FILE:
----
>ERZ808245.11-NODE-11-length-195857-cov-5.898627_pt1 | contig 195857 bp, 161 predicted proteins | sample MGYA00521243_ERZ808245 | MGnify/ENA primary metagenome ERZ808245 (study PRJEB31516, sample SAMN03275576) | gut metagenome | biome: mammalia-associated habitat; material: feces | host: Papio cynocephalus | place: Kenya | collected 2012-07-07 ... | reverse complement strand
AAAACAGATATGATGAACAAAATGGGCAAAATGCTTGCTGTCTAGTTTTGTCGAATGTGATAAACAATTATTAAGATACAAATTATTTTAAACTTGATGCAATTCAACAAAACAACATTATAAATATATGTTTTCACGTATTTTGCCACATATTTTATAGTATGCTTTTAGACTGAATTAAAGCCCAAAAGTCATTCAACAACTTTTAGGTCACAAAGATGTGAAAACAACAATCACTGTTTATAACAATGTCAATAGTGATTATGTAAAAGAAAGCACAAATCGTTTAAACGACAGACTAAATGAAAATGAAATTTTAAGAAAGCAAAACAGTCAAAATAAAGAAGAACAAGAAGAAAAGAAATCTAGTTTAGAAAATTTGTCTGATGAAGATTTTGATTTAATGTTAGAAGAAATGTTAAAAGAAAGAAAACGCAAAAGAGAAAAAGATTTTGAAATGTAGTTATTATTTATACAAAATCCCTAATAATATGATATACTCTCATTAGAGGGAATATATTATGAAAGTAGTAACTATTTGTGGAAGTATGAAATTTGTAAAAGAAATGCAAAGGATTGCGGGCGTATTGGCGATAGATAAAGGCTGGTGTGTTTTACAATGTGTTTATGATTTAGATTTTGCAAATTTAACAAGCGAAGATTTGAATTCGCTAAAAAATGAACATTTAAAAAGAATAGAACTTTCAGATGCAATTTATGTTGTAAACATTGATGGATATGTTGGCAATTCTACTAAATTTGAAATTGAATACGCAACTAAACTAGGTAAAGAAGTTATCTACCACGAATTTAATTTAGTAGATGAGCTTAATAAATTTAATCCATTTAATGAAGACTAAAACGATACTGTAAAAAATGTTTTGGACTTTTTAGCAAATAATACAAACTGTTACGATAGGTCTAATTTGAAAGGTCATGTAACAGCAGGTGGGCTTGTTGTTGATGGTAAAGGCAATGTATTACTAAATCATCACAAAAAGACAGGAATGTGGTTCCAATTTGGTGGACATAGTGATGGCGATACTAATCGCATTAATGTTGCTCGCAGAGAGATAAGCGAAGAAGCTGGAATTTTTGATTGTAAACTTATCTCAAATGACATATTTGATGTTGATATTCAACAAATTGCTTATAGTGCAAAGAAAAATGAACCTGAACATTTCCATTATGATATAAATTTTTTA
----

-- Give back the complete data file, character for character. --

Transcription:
>ERZ808245.11-NODE-11-length-195857-cov-5.898627_pt1 | contig 195857 bp, 161 predicted proteins | sample MGYA00521243_ERZ808245 | MGnify/ENA primary metagenome ERZ808245 (study PRJEB31516, sample SAMN03275576) | gut metagenome | biome: mammalia-associated habitat; material: feces | host: Papio cynocephalus | place: Kenya | collected 2012-07-07 ... | reverse complement strand
AAAACAGATATGATGAACAAAATGGGCAAAATGCTTGCTGTCTAGTTTTGTCGAATGTGATAAACAATTATTAAGATACAAATTATTTTAAACTTGATGCAATTCAACAAAACAACATTATAAATATATGTTTTCACGTATTTTGCCACATATTTTATAGTATGCTTTTAGACTGAATTAAAGCCCAAAAGTCATTCAACAACTTTTAGGTCACAAAGATGTGAAAACAACAATCACTGTTTATAACAATGTCAATAGTGATTATGTAAAAGAAAGCACAAATCGTTTAAACGACAGACTAAATGAAAATGAAATTTTAAGAAAGCAAAACAGTCAAAATAAAGAAGAACAAGAAGAAAAGAAATCTAGTTTAGAAAATTTGTCTGATGAAGATTTTGATTTAATGTTAGAAGAAATGTTAAAAGAAAGAAAACGCAAAAGAGAAAAAGATTTTGAAATGTAGTTATTATTTATACAAAATCCCTAATAATATGATATACTCTCATTAGAGGGAATATATTATGAAAGTAGTAACTATTTGTGGAAGTATGAAATTTGTAAAAGAAATGCAAAGGATTGCGGGCGTATTGGCGATAGATAAAGGCTGGTGTGTTTTACAATGTGTTTATGATTTAGATTTTGCAAATTTAACAAGCGAAGATTTGAATTCGCTAAAAAATGAACATTTAAAAAGAATAGAACTTTCAGATGCAATTTATGTTGTAAACATTGATGGATATGTTGGCAATTCTACTAAATTTGAAATTGAATACGCAACTAAACTAGGTAAAGAAGTTATCTACCACGAATTTAATTTAGTAGATGAGCTTAATAAATTTAATCCATTTAATGAAGACTAAAACGATACTGTAAAAAATGTTTTGGACTTTTTAGCAAATAATACAAACTGTTACGATAGGTCTAATTTGAAAGGTCATGTAACAGCAGGTGGGCTTGTTGTTGATGGTAAAGGCAATGTATTACTAAATCATCACAAAAAGACAGGAATGTGGTTCCAATTTGGTGGACATAGTGATGGCGATACTAATCGCATTAATGTTGCTCGCAGAGAGATAAGCGAAGAAGCTGGAATTTTTGATTGTAAACTTATCTCAAATGACATATTTGATGTTGATATTCAACAAATTGCTTATAGTGCAAAGAAAAATGAACCTGAACATTTCCATTATGATATAAATTTTTTA